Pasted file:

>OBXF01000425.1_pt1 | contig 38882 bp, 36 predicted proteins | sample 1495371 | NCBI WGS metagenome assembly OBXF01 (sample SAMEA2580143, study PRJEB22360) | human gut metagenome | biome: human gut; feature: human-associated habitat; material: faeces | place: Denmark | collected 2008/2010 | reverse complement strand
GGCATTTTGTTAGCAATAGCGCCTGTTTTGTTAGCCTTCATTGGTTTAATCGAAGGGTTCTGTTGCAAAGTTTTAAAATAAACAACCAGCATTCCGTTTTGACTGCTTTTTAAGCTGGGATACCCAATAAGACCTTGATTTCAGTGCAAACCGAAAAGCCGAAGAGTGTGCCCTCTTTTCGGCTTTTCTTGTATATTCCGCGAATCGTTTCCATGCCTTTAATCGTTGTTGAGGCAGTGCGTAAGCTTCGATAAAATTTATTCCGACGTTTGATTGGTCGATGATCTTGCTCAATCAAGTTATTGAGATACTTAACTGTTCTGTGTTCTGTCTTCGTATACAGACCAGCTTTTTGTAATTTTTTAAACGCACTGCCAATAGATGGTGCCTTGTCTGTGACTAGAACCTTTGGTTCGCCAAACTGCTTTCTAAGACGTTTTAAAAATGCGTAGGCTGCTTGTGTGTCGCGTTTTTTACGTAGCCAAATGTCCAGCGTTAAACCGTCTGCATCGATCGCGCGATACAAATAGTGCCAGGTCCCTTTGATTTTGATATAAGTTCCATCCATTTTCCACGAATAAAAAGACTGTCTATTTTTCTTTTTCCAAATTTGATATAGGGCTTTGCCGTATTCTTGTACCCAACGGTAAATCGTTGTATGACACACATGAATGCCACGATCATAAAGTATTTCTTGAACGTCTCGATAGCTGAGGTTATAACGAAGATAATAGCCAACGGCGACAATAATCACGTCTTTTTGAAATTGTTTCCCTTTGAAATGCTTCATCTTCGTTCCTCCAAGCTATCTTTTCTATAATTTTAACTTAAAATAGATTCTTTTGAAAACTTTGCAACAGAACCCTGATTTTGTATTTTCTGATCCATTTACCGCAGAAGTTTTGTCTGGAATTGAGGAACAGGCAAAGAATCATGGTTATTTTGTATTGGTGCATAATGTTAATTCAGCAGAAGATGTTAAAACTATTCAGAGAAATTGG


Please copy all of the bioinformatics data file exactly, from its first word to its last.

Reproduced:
>OBXF01000425.1_pt1 | contig 38882 bp, 36 predicted proteins | sample 1495371 | NCBI WGS metagenome assembly OBXF01 (sample SAMEA2580143, study PRJEB22360) | human gut metagenome | biome: human gut; feature: human-associated habitat; material: faeces | place: Denmark | collected 2008/2010 | reverse complement strand
GGCATTTTGTTAGCAATAGCGCCTGTTTTGTTAGCCTTCATTGGTTTAATCGAAGGGTTCTGTTGCAAAGTTTTAAAATAAACAACCAGCATTCCGTTTTGACTGCTTTTTAAGCTGGGATACCCAATAAGACCTTGATTTCAGTGCAAACCGAAAAGCCGAAGAGTGTGCCCTCTTTTCGGCTTTTCTTGTATATTCCGCGAATCGTTTCCATGCCTTTAATCGTTGTTGAGGCAGTGCGTAAGCTTCGATAAAATTTATTCCGACGTTTGATTGGTCGATGATCTTGCTCAATCAAGTTATTGAGATACTTAACTGTTCTGTGTTCTGTCTTCGTATACAGACCAGCTTTTTGTAATTTTTTAAACGCACTGCCAATAGATGGTGCCTTGTCTGTGACTAGAACCTTTGGTTCGCCAAACTGCTTTCTAAGACGTTTTAAAAATGCGTAGGCTGCTTGTGTGTCGCGTTTTTTACGTAGCCAAATGTCCAGCGTTAAACCGTCTGCATCGATCGCGCGATACAAATAGTGCCAGGTCCCTTTGATTTTGATATAAGTTCCATCCATTTTCCACGAATAAAAAGACTGTCTATTTTTCTTTTTCCAAATTTGATATAGGGCTTTGCCGTATTCTTGTACCCAACGGTAAATCGTTGTATGACACACATGAATGCCACGATCATAAAGTATTTCTTGAACGTCTCGATAGCTGAGGTTATAACGAAGATAATAGCCAACGGCGACAATAATCACGTCTTTTTGAAATTGTTTCCCTTTGAAATGCTTCATCTTCGTTCCTCCAAGCTATCTTTTCTATAATTTTAACTTAAAATAGATTCTTTTGAAAACTTTGCAACAGAACCCTGATTTTGTATTTTCTGATCCATTTACCGCAGAAGTTTTGTCTGGAATTGAGGAACAGGCAAAGAATCATGGTTATTTTGTATTGGTGCATAATGTTAATTCAGCAGAAGATGTTAAAACTATTCAGAGAAATTGG